NEITHER WIND, nor waves nor drenching spray could keep the dedicated bluefish fishermen from last weekend's pro-am fishing tournament sponsored by the Rod N Reel Dock in Chesapeake Beach.
Despite the rough conditions, Joe Copeland of Oxon Hill had plenty to cheer about. He hit the jackpot on Sunday with his 17.61-pound chopper blue, which won him $5,000 for the largest bluefish of the tournament. Steve Henderson of Greenbelt took second place and a check for $1,000 with his 16.46-pound bluefish. Third place went to Jack Johnson of Solomons Island, who bagged a 16.43-pounder and $500.
Dave Wangel of Bowie caught a 15.34-pound blue on Saturday that netted him $1,000 for the largest fish caught on opening day, while Mike Alnunt picked up $500 for the second largest blue that day; it tipped the scales at 15.21 pounds.
The only sea trout taken during the two-day event was caught by Bruce Barnes of Gaithersburg. The 9.42-pound weakfish brought him $1,000.
Here's a rundown on the rest of the past week's fishing activity and the best bait or lures to use. WHAT'S THE CATCH? WASHINGTON AND VICINITY
POTOMAC RIVER -- Although the winds kept most boaters off the river, Ray Fletcher at Fletcher's Boat House says loads of good-sized catfish have been coming into the landing every day. Many weighed more than 10 pounds, with the largest being 13 pounds. Mickey Saylor of D.C. hooked it with cut herring. Scattered catches of good-sized white perch are still being made just out from Fletcher's by anglers using smelt or herring strips. It's unusual for the perch to remain in the river this long, but the recent cold snap most likely prolonged the spawning season.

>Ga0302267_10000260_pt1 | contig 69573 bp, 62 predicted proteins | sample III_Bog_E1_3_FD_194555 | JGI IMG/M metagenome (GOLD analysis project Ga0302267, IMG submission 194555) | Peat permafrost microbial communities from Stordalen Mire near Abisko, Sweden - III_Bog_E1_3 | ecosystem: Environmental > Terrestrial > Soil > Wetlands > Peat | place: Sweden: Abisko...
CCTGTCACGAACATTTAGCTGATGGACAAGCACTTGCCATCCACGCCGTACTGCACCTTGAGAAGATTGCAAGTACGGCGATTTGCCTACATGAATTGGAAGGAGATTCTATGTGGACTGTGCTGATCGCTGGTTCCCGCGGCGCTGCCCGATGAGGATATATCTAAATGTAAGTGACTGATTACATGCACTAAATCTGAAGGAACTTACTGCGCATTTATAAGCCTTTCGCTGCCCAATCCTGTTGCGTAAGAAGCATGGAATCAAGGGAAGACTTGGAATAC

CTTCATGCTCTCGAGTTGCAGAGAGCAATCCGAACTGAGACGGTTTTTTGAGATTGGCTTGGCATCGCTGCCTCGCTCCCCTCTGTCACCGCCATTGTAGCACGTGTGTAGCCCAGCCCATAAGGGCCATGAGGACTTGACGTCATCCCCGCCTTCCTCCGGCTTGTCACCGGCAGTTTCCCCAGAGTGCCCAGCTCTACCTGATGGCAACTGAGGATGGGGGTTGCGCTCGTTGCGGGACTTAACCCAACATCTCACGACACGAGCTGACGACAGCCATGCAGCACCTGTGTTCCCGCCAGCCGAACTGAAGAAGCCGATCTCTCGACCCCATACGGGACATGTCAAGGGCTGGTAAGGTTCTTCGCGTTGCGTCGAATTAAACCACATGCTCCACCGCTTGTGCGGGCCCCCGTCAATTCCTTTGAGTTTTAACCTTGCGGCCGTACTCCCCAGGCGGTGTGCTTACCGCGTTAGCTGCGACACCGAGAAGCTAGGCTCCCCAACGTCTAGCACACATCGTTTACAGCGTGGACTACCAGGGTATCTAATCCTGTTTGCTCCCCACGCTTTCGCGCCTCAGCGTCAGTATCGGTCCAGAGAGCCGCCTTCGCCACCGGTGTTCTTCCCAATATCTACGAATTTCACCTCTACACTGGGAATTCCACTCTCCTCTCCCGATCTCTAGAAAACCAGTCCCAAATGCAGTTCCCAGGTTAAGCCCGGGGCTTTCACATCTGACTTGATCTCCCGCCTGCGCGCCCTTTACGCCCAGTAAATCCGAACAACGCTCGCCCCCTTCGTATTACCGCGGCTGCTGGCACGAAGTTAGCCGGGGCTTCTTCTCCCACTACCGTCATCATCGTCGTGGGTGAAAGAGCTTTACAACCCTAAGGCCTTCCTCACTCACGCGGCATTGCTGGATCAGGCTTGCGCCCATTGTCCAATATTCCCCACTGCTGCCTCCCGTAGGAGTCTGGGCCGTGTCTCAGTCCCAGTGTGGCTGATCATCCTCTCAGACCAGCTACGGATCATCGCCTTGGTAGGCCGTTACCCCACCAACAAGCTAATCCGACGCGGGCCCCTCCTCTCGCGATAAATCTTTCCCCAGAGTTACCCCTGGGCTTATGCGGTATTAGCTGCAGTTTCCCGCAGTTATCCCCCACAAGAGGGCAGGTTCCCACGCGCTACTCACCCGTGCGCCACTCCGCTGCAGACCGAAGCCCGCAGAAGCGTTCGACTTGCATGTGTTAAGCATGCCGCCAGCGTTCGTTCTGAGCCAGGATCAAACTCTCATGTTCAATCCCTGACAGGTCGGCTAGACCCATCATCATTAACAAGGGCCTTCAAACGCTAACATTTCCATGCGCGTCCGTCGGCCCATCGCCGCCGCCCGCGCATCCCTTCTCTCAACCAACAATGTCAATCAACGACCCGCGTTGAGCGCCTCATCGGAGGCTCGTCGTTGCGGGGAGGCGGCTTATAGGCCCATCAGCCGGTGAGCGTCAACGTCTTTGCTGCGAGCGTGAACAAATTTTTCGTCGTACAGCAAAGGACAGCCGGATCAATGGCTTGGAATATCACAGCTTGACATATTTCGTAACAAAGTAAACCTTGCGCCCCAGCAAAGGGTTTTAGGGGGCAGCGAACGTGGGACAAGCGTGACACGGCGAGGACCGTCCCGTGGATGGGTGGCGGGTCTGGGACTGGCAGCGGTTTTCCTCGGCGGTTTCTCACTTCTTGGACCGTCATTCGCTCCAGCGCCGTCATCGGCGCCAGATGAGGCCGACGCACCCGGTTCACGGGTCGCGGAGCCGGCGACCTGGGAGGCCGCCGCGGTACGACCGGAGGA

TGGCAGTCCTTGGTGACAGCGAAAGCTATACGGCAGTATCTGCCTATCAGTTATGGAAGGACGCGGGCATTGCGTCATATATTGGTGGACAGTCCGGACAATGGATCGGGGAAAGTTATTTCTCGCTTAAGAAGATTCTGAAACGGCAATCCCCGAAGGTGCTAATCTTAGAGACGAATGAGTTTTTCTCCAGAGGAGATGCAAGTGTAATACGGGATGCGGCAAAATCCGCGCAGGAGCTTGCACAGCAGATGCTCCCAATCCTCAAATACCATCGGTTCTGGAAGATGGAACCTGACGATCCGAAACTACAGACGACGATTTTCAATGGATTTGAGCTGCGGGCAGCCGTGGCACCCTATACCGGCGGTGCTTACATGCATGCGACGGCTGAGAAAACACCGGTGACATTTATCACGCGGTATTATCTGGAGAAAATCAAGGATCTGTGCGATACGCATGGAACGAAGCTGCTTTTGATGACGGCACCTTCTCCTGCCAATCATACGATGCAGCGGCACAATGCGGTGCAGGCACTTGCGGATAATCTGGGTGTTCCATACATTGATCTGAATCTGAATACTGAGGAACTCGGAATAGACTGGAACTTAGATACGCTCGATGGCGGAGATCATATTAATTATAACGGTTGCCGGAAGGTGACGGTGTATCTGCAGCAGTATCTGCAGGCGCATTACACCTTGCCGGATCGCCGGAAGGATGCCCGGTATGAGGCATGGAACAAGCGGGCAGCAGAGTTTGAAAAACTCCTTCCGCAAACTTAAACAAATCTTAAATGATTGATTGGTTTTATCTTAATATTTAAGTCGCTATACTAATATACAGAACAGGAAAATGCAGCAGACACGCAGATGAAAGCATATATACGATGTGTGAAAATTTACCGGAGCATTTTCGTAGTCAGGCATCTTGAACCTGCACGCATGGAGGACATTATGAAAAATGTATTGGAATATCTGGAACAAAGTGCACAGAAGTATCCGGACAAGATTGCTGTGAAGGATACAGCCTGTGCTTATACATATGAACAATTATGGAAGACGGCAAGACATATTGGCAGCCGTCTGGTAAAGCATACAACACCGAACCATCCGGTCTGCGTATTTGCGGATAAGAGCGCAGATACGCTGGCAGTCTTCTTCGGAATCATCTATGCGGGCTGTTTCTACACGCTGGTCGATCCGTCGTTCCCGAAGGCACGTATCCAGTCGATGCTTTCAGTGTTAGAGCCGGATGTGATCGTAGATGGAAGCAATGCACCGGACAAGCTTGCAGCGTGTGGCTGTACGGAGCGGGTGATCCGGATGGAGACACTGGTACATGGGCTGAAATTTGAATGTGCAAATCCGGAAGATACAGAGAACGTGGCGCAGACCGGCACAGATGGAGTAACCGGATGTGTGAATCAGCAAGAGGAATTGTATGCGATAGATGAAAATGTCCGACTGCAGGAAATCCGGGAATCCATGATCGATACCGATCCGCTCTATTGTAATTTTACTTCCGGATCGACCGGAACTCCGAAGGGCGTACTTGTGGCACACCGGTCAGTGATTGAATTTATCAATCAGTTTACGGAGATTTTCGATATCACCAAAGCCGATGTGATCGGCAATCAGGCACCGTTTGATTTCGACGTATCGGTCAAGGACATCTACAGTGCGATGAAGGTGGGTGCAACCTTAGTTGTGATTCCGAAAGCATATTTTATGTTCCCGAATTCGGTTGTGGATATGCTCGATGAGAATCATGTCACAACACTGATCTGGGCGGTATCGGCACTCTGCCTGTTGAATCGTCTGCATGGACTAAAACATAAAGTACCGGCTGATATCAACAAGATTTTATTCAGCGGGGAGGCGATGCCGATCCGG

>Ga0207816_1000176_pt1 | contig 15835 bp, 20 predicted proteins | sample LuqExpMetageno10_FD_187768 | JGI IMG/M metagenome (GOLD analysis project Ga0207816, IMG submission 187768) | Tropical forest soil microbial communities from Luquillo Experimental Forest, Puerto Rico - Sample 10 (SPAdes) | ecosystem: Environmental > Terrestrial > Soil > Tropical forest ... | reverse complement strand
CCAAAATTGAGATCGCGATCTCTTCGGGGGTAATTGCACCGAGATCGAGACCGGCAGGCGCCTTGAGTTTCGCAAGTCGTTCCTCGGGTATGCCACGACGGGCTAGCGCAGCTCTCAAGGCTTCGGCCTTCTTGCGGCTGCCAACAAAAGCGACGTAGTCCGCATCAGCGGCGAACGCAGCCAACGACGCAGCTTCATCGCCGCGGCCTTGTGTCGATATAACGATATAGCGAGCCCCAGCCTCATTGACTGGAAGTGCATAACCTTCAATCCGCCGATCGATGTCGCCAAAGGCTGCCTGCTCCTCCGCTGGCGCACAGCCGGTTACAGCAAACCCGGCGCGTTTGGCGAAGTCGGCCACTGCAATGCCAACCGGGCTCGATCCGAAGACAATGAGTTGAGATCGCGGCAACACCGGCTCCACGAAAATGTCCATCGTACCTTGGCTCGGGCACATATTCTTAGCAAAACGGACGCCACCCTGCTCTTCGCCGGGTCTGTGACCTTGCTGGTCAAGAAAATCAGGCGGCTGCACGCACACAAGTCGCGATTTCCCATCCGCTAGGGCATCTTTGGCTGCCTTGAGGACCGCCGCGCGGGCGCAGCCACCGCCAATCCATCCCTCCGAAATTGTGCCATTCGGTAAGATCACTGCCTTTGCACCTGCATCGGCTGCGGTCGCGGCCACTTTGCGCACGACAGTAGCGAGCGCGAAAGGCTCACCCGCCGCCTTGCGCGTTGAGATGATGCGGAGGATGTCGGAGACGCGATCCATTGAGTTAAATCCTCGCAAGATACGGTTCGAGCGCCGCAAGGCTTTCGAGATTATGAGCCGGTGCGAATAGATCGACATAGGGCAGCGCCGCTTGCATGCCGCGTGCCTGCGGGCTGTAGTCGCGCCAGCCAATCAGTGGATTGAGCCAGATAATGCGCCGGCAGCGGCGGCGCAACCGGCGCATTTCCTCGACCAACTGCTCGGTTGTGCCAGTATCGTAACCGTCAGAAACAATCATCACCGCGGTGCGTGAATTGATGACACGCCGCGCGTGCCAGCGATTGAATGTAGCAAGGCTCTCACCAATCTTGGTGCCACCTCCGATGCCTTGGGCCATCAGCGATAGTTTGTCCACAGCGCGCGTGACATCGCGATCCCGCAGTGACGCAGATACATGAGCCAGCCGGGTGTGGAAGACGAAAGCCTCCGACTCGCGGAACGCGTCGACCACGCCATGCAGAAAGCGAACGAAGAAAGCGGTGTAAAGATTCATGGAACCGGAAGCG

WOODROW WILSON BRIDGE -- High winds kept small boaters away from the better bass fishing areas this past week. Only a few small bass were taken by some hearty individuals, but local guides say fishing will improve after the largemouths have spawned. MARYLAND
TRIADELPHIA & ROCKY GORGE -- Bass fishing has really picked up within the past few days at both WSSC lakes. Bob Griffith at Fishing and Archery Outfitters in Laurel reports checking in several citation-size largemouths taken by local anglers. Ernest Reio Jr. of Bowie bagged a 5-pound, 7-ounce bass with a pig and jig at Rocky Gorge. This was topped by Dominick Grossi of Laurel who landed a 6-pound, 4-ouncer using the same lure. Joe Rosario of Hyattsville landed a 3-pound, 8-ounce smallmouth with a live minnow. Crappie fishing has been excellent in both lakes, and they're taking live minnows fished close to the bridge pilings and brushy shoreline.
LIBERTY RESERVOIR -- Lots of bass are being taken from this clear reservoir in Carroll County. A 7-pound smallmouth was taken on a large live minnow by Robert White of Baltimore, while Jeff Corkran of Westminster landed a 7-pound largemouth using a pig and jig. Clarence Loveless of Finksburg bagged a 10-pound-plus catfish on cut herring and checked it in at Old Reisterstown Bait and Tackle. In addition, a yellow perch measuring 13 inches was taken from the Route 32 bridge by six-year-old Chris Greenwell of Reisterstown while fishing with a Eurolarvae grub. VIRGINIA